Ahhh, xtian charity.
This little smidget was the latest release:
The consequences of marriage are reflected in the fact that children in average, intact, married families are more likely to thrive(2) than children in average single and step-parent families, or families headed by cohabiting couples. In fact communities where “good-enough” marriages are common have better outcomes for children, women, and men than do communities marked by high rates of divorce(3), unmarried childbearing, cohabitation(4), and high-conflict or violent marriages. Moreover, these benefits derived from a strong marriage culture extend across lines of race, ethnicity, and class. Marriage, it seems, has important positive biosocial consequences for both adults and children(5).What. The. Blithering. Hell. Are. You. Arguing?
Let us explore just one glaring idiocy, correlation and causality. Perhaps it may be easier to be married, have teh 'traditional' life, IF YOU"RE NOT SO DAMNABLY STRESSED TRYING TO SURVIVE EACH DAY. Education! Jobs! Nutrition! A safe bed at night!
Whoops, sorry, the paleosocialist leapt out there for a moment, let me cure him.
"I got mine fuck you. I got mine fuck you. I got mine fuck you. I got mine fuck you. I got mine fuck you. I got mine fuck you. I got mine fuck you. I got mine fuck you. I got mine fuck you."
John Helmberger from Minnesotans United In Peeing Themselves followed shortly with a letter about the dreadful consequences of same-sex marriage in Canada.
Gay Canadians are getting married and being treated with basic human respect, and an archbishop had his fee-fees hurt.
If'n you want, take a look at the whole bloody stupid Cassandra thingy after the jump. Ya gots yer $16 words (inflation), quotes from unknown philosophers and such, and I'll be damned if I can find a single argument against gay marriage (not that I've been able to yet.) This is a giant pile of cherry-picked statistics, mixed correlation and causality, and the writer either needs to get on drugs, change drugs, or get off drugs. Pick one, Slappy, lemme know how it goes, as I'm sure you will.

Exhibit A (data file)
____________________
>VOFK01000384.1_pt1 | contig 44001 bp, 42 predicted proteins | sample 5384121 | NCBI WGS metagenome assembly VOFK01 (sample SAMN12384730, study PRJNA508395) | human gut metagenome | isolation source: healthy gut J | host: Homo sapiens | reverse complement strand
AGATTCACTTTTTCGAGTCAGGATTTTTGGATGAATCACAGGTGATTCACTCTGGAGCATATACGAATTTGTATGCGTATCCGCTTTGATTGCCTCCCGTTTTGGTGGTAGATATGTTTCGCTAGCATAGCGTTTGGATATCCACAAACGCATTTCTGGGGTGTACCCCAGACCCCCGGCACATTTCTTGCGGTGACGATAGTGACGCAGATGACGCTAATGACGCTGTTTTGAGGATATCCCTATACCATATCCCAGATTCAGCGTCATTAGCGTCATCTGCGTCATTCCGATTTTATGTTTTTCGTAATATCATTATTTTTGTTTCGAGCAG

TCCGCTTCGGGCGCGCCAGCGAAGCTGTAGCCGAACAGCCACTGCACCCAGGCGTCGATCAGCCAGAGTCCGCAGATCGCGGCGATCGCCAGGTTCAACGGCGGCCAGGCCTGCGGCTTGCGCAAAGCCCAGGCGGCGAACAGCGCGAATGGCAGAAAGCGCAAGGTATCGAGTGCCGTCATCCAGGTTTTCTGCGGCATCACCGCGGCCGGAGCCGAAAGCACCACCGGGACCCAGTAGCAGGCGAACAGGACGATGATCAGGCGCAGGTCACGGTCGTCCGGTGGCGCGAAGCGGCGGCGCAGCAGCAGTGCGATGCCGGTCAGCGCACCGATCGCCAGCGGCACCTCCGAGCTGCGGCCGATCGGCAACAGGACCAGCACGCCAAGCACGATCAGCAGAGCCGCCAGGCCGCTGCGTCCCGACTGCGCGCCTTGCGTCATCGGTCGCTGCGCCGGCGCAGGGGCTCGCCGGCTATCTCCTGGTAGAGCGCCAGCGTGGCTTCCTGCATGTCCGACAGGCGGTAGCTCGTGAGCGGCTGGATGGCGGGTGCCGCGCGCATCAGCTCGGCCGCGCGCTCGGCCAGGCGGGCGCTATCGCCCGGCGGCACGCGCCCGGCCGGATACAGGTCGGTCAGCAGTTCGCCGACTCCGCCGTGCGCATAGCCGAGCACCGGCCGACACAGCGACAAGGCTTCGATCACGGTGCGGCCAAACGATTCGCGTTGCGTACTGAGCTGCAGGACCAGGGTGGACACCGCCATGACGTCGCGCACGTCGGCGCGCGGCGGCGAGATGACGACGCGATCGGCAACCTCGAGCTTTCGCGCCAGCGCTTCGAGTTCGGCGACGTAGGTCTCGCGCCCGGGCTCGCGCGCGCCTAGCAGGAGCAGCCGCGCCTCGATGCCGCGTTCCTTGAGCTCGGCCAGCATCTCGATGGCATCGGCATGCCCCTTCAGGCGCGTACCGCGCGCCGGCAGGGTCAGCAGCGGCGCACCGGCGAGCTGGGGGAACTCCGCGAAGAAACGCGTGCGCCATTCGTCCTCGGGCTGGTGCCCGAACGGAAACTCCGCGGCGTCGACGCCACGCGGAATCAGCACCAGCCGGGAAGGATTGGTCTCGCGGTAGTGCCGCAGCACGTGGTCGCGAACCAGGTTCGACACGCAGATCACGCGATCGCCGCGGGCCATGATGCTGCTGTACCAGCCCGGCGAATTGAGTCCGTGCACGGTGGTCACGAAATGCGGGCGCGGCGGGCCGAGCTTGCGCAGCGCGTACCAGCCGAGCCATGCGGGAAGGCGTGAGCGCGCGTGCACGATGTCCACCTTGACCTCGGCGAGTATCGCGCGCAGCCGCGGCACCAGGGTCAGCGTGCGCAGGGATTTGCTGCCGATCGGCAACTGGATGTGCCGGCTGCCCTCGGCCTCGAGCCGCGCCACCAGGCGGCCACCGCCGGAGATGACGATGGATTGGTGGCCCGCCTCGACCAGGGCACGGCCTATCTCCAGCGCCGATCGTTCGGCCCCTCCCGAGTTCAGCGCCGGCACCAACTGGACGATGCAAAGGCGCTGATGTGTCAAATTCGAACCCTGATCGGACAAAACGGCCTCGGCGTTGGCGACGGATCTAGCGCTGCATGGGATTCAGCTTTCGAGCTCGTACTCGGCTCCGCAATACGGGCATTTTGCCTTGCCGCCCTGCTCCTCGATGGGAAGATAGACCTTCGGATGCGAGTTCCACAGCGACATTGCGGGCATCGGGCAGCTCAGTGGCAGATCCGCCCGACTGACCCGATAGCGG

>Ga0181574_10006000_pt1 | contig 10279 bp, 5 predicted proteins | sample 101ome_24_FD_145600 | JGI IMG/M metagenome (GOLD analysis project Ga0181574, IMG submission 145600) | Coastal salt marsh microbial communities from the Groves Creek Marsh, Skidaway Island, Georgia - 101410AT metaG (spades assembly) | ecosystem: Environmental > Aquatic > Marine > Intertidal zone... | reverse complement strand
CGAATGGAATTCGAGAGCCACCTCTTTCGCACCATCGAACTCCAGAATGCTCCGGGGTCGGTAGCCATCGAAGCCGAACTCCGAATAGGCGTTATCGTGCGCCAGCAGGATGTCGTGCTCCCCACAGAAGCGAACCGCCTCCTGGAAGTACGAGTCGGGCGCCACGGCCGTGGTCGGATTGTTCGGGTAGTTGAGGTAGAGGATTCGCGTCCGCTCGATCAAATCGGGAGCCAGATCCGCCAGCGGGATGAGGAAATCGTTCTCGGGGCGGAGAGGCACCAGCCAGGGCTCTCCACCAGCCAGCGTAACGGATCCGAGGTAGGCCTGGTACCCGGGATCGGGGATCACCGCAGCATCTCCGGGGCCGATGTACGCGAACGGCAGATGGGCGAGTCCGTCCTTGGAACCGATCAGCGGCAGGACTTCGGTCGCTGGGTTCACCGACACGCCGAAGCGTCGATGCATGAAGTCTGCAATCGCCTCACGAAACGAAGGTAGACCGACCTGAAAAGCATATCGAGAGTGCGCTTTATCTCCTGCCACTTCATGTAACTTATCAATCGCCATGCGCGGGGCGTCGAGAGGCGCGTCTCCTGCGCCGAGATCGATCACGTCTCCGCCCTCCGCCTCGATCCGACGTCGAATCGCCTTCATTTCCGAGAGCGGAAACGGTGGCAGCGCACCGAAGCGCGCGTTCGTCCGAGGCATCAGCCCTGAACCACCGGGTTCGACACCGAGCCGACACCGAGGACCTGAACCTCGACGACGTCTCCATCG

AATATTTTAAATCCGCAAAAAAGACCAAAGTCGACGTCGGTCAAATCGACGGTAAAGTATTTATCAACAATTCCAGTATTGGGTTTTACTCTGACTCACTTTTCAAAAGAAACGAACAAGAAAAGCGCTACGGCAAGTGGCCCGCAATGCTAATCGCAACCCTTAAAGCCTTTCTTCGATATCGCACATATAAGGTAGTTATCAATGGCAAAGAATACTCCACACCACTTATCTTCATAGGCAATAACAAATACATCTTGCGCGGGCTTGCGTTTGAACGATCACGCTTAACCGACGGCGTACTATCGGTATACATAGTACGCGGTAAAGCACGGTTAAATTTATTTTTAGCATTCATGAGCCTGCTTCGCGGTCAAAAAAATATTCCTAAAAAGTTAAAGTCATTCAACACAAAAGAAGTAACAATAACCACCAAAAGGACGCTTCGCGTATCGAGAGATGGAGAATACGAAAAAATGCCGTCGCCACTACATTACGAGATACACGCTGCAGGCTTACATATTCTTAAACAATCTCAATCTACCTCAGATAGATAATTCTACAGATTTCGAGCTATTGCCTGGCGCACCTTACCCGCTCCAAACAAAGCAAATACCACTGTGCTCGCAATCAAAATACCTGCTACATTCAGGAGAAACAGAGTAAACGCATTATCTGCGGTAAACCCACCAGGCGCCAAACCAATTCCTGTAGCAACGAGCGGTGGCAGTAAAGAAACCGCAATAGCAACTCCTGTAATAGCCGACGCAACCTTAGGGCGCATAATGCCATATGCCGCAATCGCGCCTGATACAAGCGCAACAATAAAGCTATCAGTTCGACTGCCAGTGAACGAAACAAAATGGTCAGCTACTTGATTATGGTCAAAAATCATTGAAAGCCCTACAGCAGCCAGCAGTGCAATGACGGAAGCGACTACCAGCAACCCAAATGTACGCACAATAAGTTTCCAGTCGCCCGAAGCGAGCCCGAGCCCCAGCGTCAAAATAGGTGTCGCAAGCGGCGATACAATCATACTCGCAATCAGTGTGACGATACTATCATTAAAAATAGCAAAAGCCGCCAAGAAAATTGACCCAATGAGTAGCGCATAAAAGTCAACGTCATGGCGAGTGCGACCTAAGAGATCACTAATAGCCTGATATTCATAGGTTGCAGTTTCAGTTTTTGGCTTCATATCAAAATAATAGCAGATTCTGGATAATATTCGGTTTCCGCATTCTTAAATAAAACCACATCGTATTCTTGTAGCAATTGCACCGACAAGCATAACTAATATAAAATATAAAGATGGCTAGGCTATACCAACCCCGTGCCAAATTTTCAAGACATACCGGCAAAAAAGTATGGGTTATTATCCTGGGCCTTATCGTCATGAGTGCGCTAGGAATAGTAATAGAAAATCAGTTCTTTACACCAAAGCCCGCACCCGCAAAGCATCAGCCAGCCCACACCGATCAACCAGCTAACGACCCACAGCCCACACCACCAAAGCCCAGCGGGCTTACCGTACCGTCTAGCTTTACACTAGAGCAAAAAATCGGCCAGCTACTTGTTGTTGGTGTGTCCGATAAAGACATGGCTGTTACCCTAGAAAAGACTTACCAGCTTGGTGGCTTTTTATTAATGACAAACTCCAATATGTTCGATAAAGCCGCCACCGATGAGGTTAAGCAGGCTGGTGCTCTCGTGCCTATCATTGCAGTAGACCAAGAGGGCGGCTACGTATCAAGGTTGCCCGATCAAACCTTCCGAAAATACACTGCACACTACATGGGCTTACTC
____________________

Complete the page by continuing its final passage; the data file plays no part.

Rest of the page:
Marriage is virtually a universal human institution. It is more than just a private emotional relationship (cohabitation is not the functional equivalent of marriage), it is also a social good(1).
This is not to claim that marriage is a panacea that will solve all of our social problems. Or even that every person can or should marry. But marriage matters. And the institutional strength of marriage in our society has clear consequences for children, adults, and the communities in which they live.
The consequences of marriage are reflected in the fact that children in average, intact, married families are more likely to thrive(2) than children in average single and step-parent families, or families headed by cohabiting couples. In fact communities where “good-enough” marriages are common have better outcomes for children, women, and men than do communities marked by high rates of divorce(3), unmarried childbearing, cohabitation(4), and high-conflict or violent marriages. Moreover, these benefits derived from a strong marriage culture extend across lines of race, ethnicity, and class. Marriage, it seems, has important positive biosocial consequences for both adults and children(5).
Despite the net positive results of marriage there is a growing marriage gap between Americans, which is both a cause and effect of the prosperity gap amongst us. Reality is that the better educated and more affluent are having more stable and high-quality marriages while the less-educated and less affluent are experiencing less marriage and lower-quality ones. Thus, those less prepared and committed to success are also growing more distant from marriage, which is an institution and practice that has historically provided purpose, meaning, incentive, responsibility, aid and a sense of solidarity to the lives of countless men, women and children.